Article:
Mayor announces energy-efficiency plan for Los Angeles

LOS ANGELES (KABC) -- Los Angeles Mayor Eric Garcetti detailed a new plan Monday aimed at dramatically increasing efficiency at the L.A. Department of Water and Power. But will it translate into savings for customers?

It's said to be the most ambitious goal set by a major municipal department in the country, and Los Angeles plans to lead the way.

The DWP does not want to build any new power plants, which would cost millions of dollars. That's why it wants residents and businesses to become more energy-efficient and reduce energy demand by about 15 percent by 2020.

"The cheapest and cleanest way to change how we get our energy is to actually reduce our energy, not just to build new greener or cleaner plants, but to actually reduce the consumption that we have of electricity in the first place," said L.A. Mayor Eric Garcetti.

It's part of the LADWP's plan to help consumers and businesses use less electricity and meet a new 15-percent energy-efficiency goal by 2020.

By saving energy the DWP would import less power from out-of-state plants. To encourage changes, there are rebates for installing energy-efficient lighting and appliances.

But the big change needs to come from the big power users.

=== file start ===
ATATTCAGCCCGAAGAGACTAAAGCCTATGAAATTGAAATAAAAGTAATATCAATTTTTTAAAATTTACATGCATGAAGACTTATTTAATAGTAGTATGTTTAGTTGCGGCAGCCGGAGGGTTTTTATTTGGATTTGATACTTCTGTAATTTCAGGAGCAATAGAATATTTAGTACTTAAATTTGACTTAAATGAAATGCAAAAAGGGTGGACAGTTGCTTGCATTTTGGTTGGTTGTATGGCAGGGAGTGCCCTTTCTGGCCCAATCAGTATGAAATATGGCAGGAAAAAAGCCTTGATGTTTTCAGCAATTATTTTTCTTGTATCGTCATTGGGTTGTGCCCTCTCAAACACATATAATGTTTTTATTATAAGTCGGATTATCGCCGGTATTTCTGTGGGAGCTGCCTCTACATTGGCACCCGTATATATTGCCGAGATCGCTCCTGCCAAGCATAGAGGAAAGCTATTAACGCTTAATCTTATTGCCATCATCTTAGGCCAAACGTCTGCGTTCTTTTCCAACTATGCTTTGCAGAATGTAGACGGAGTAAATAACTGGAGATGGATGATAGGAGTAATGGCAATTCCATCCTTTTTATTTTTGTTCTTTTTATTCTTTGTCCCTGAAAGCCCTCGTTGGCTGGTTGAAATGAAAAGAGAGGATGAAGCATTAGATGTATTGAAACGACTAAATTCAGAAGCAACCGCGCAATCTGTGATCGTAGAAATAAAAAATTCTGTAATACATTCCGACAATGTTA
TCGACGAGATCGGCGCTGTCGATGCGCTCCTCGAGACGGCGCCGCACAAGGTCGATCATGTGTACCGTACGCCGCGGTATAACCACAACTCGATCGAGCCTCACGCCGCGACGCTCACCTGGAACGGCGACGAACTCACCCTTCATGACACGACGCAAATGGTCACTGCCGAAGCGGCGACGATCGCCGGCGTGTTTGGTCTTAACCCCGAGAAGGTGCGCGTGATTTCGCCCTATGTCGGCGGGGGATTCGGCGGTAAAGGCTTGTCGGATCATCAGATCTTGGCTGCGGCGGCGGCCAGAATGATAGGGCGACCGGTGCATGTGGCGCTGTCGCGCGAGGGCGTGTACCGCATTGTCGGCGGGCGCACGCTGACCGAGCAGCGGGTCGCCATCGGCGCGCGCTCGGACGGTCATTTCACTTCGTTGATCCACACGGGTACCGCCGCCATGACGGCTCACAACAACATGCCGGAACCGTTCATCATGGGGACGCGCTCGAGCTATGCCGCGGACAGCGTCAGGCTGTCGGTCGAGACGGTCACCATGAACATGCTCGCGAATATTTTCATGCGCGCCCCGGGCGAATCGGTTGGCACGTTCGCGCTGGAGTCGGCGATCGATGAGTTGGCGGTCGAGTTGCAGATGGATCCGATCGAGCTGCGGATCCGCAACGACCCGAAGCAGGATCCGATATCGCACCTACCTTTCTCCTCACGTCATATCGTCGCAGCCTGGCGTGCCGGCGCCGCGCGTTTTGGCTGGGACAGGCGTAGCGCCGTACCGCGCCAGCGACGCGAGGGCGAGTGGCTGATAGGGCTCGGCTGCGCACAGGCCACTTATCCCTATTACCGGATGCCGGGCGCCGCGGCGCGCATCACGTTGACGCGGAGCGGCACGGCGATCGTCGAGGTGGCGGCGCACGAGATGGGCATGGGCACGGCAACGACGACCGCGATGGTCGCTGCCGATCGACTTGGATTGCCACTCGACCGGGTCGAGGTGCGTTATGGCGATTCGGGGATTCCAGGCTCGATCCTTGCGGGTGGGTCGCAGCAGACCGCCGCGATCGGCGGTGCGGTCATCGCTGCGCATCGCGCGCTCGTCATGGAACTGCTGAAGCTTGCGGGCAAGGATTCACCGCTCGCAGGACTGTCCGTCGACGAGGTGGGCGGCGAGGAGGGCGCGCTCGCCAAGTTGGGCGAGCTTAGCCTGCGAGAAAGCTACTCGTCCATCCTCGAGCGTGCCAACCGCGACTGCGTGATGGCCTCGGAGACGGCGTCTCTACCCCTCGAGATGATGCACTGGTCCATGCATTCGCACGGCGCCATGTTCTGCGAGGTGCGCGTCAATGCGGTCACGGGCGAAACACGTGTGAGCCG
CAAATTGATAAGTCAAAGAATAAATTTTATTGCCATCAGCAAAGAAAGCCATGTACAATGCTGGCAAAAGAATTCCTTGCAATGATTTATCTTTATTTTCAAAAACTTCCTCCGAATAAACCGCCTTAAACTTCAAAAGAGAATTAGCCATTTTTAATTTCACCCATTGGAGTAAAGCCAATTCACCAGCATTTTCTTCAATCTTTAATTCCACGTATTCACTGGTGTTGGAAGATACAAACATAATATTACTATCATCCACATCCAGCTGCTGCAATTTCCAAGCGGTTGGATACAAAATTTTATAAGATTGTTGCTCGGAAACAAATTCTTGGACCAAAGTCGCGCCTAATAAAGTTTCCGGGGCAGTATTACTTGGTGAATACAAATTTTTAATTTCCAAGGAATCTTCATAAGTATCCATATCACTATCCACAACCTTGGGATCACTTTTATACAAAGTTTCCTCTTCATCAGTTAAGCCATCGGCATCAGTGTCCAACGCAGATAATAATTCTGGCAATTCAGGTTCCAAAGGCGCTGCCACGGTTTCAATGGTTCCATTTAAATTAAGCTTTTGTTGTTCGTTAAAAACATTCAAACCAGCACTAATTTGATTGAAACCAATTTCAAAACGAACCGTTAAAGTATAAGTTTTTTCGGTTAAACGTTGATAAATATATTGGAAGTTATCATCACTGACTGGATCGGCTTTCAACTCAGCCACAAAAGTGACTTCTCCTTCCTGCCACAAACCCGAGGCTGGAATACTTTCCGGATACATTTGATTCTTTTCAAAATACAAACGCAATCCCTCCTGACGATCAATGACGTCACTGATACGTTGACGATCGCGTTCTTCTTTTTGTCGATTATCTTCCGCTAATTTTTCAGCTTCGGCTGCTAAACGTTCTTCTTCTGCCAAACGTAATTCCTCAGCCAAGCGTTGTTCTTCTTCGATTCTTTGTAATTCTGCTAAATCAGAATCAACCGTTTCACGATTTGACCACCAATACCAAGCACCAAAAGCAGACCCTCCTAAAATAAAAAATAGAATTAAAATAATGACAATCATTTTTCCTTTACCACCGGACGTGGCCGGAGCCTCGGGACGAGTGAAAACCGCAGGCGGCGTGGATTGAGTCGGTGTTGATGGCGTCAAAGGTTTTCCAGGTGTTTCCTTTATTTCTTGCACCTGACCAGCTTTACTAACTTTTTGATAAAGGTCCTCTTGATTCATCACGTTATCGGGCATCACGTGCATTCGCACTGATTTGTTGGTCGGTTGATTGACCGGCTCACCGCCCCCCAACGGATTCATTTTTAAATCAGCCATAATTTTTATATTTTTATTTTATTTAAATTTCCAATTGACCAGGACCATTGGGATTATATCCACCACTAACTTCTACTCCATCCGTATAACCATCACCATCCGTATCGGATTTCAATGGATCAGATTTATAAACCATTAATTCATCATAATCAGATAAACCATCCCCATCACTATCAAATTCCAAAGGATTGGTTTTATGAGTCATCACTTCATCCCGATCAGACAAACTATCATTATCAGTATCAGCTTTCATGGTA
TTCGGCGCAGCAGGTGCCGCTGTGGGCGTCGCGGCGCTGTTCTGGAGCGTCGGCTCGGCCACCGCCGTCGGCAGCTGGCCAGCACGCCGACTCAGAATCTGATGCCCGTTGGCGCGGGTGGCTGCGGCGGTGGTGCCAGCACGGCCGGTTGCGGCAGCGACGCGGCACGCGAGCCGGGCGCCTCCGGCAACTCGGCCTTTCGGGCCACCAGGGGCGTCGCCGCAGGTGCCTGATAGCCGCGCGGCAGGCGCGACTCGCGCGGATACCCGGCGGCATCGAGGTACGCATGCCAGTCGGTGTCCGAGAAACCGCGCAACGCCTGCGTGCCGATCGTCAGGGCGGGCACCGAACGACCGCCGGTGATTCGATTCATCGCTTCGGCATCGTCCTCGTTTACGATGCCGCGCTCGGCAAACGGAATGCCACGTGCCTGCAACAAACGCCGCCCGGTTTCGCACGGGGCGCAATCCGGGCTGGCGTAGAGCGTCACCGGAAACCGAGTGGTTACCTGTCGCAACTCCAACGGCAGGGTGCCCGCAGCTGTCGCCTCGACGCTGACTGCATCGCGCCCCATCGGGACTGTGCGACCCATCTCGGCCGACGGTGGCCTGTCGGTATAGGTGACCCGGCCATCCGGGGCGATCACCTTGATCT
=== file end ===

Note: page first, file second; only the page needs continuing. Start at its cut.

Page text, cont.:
"Did you know that half of the electricity demand in Los Angeles comes from just 4 percent of our buildings?" said L.A. City Councilman Jose Huizar. "If we can tailor programs to support conservation at these major users, we can achieve big results."

Those major users include many office buildings in downtown Los Angeles.

The BLOC, a multi-use building at 7th and Flower in downtown L.A., is undergoing a $180-million renovation. There are department stores, including Macy's, and offices in the building. Officials say it will soon be one of the most energy-efficient buildings in Los Angeles.

The building is only about 40 years old, but officials say the new building techniques are so energy-efficient that it's really cost-effective to re-do just about everything.

"We are talking about complete new systems for the building: That's heating, ventilating, air-conditioning, all elevators are going to be re-done, the massive amount of electrical saving, and even a substantial amount of water saving," said Wayne Ratkovich, The BLOC. "Depending on which system you are talking about, it's in the hundreds of thousands of dollars a year."

As officials urge people to reduce energy consumption, the DWP is looking at the possibility of raising power rates in the future.



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